Roughly 30 graduate students met with Yale administrators for a listening session at Warner House on Friday afternoon to voice concerns about institutional racism and demand that the University take concrete steps to address the issue. The listening session came three days after a white graduate student reported a black classmate to Yale police for sleeping in a Hall of Graduate Studies common room, an incident that has sparked controversy and conversation on campus and beyond.  

The University announced on Wednesday night that it would hold multiple listening sessions in the coming days and months in response to the incident. Friday’s session was the first, and administrators have yet to announce when they will hold the next.

At the tense two-hour listening session on Friday, Yale Police Chief Ronnell Higgins, University Secretary and Vice President for Student Life Kimberly Goff-Crews, Vice President for Human Resources & Administration Janet Lindner, Dean of the Graduate School of Arts and Sciences Lynn Cooley and Vice President for Communications Eileen O’Connor acknowledged the administration did not yet have an actionable plan to address the issues of racism and discrimination that Tuesday’s incident brought to light.

“I don’t know what the next step is, and I’m trying to figure it out,” Goff-Crews said.

Goff-Crews added that her office is unlikely to formulate any specific next steps until after commencement on May 21, which she oversees as University Secretary.

As of Friday morning, over 700 alumni had signed a letter to University President Peter Salovey expressing dismay with the Yale Police Department’s and the University’s responses to the incident. The letter calls on University leaders and faculty to join student activists in the fight against the “racism and white supremacy” ingrained in Yale’s “legacy, its curriculum and pedagogy, its disciplinary policies” and other practices.

The letter criticizes administrators’ plan to hold listening sessions addressing the incident, saying that those sessions will do no good without additional action. The letter does not make any specific demands for policy changes.

“Days later it remains unclear exactly how, beyond listening sessions and task forces to tell us what we already know, Yale aims to take responsibility for creating a ‘welcoming environment’ for all students,” the letter reads. “We hope that you, as the president of Yale University, will take public and active responsibility for this display of racist violence, and the long history of racism at Yale, in a substantive and ongoing way.”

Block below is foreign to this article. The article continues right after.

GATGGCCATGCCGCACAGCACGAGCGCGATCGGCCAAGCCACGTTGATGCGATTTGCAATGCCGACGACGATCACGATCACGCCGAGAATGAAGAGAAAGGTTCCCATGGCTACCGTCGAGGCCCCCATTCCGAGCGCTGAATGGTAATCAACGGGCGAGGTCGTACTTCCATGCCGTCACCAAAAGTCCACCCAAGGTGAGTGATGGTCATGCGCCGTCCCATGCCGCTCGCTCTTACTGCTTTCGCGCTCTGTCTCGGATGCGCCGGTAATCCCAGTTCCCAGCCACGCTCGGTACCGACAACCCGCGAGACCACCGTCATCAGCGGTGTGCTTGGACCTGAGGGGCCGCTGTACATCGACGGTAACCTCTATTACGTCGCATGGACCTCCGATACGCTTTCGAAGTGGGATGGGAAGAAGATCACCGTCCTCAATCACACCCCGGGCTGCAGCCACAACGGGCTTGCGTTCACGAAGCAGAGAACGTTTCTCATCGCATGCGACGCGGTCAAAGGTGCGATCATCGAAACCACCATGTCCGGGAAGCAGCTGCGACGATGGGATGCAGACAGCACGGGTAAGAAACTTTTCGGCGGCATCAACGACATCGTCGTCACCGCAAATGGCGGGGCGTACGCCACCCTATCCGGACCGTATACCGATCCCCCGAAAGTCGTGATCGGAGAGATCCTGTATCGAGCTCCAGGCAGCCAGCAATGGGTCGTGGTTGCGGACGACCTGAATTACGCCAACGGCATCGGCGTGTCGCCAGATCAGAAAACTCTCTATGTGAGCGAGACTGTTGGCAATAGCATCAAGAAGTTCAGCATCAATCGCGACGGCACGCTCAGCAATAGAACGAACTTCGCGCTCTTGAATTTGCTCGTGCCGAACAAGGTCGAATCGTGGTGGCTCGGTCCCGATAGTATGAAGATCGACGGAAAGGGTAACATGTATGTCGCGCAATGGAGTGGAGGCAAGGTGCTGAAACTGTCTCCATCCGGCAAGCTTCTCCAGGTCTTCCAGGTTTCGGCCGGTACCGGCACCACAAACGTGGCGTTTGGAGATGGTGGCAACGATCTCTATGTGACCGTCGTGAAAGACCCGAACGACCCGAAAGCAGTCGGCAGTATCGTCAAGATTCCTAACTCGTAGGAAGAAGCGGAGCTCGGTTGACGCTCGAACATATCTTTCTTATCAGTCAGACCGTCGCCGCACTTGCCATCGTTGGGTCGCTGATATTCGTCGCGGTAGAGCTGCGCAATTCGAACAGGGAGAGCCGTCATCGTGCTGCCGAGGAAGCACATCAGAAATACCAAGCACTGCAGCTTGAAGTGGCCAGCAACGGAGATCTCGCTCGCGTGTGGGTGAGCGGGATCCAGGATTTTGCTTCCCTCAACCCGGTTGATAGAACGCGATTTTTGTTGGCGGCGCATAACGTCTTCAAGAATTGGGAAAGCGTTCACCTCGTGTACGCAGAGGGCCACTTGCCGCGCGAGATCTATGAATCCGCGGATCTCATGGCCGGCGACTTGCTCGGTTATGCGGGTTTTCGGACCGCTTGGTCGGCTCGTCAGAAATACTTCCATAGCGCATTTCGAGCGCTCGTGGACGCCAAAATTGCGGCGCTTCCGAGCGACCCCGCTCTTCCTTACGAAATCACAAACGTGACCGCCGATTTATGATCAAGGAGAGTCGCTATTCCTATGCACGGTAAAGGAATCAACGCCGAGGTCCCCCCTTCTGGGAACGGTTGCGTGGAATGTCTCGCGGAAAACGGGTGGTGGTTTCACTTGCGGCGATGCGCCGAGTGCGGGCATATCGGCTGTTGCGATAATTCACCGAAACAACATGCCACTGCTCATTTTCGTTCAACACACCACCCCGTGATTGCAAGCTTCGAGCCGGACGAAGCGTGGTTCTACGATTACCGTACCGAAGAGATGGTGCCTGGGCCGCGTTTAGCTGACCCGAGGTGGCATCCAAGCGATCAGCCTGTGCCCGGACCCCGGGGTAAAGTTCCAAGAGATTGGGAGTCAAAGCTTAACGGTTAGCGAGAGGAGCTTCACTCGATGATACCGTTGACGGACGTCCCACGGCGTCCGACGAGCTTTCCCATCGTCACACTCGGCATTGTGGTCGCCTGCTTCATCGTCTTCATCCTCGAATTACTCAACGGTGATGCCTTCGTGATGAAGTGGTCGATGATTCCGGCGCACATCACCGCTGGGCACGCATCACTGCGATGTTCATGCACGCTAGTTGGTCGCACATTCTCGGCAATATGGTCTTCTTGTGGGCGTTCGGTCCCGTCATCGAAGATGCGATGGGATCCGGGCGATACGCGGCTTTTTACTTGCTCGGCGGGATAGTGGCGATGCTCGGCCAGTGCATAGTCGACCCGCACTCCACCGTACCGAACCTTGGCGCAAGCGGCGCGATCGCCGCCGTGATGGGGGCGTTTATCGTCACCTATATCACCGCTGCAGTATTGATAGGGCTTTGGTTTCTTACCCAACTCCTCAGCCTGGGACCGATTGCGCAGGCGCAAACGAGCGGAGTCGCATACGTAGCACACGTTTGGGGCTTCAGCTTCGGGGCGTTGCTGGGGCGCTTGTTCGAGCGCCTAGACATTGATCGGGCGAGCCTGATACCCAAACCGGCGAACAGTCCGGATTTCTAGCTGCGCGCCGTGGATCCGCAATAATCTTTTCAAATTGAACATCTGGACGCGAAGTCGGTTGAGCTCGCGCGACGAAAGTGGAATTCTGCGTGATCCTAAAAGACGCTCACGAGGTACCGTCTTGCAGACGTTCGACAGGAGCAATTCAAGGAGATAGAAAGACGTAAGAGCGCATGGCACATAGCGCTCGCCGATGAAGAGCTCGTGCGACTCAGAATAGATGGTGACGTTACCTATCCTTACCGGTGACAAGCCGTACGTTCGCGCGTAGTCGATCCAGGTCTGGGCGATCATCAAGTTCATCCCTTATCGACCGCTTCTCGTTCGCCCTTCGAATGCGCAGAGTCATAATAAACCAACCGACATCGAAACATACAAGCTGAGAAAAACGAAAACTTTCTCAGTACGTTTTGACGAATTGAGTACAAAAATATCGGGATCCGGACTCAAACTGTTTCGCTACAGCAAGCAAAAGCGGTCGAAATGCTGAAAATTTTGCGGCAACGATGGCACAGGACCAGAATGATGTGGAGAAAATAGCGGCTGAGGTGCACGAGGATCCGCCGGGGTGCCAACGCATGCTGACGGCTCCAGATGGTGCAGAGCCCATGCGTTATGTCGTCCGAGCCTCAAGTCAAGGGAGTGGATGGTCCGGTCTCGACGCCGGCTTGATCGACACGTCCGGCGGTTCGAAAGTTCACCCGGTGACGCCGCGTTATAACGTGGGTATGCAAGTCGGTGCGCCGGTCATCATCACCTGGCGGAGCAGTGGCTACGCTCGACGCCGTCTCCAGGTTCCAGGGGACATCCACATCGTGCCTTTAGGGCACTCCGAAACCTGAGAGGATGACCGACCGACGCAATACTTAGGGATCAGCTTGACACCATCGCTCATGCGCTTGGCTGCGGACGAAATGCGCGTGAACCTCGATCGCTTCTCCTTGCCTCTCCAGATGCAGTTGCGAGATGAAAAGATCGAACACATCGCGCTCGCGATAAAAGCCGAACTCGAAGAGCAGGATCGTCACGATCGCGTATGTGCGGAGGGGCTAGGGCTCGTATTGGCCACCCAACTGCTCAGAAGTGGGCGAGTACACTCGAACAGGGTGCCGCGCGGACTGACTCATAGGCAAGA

At the event on Friday afternoon, students demanded to know how the same student could twice call the police on black students acting entirely within their rights without facing disciplinary action from the University. The white graduate student, Sarah Braasch GRD ’20, allegedly called the police on another black graduate student in HGS in February. According to the student, Braasch accused him of being an intruder.

In response to calls for disciplinary action, Cooley outlined the University’s confidential processes to address discrimination through both informal and formal discussion, adding that the University needs to increase visibility for these processes. According to a University web page titled “President’s Procedure for Addressing Students’ Complaints of Racial or Ethnic Harassment,” a student who thinks he has been harassed on account of race or ethnic origin by a member of the Yale community can submit a complaint to the President’s Committee on Racial and Ethnic Harassment.

The committee offers informal resolutions but can also conduct a review of the complaint and submit a recommendation to the University president as to whether racial or ethnic harassment occurred. If the president deems disciplinary action necessary, the case goes to an appropriate disciplinary body, such as the Yale executive committee.

Though she could not share confidential details, Cooley said the first incident was handled by Michelle Nearon, associate dean for graduate student development and diversity, and Valarie Stanley, director of the Office of Equal Opportunity Programs. Cooley added that her office was looking into this week’s incident but that the three-day old investigation was still in its early stages.

O’Connor said that the details of the process for addressing Tuesday’s incident are confidential for legal reasons.

In response to an incident like this one, Goff-Crews said, Yale could suspend on-campus housing for the student at fault or engage in conversations with the student about improving behavior. Cooley added that the incident also raises the question of whether a graduate student found upon review to have demonstrated bias should be allowed to teach.

“The trick is to have compassion, have empathy, for the person, but hold them accountable for their behavior,” Goff-Crews said. “There’s a wide range of things you can do.”

Students also called for changes to the processes that brought four officers to the scene of the incident. Higgins conceded that the presence of two or more officers can be alarming, but he added that the department has dealt with situations in the past when lack of police response has caused problems. To address escalation in incidents like these, Goff-Crews suggested that the University would consider instituting a system for assessing situations before calling the police.

Most undergraduate students were not on campus for Friday’s listening session, since the academic semester concluded on Wednesday and residences closed the following day. Goff-Crews said she is interested in holding similar events addressing the implications of the HGS incident for undergraduates when they return to campus in August.

A petition calling for Cooley and Goff-Crews to remove Braasch had garnered 514 signatures as of Friday evening.

Britton O’Daly |

Hailey Fuchs |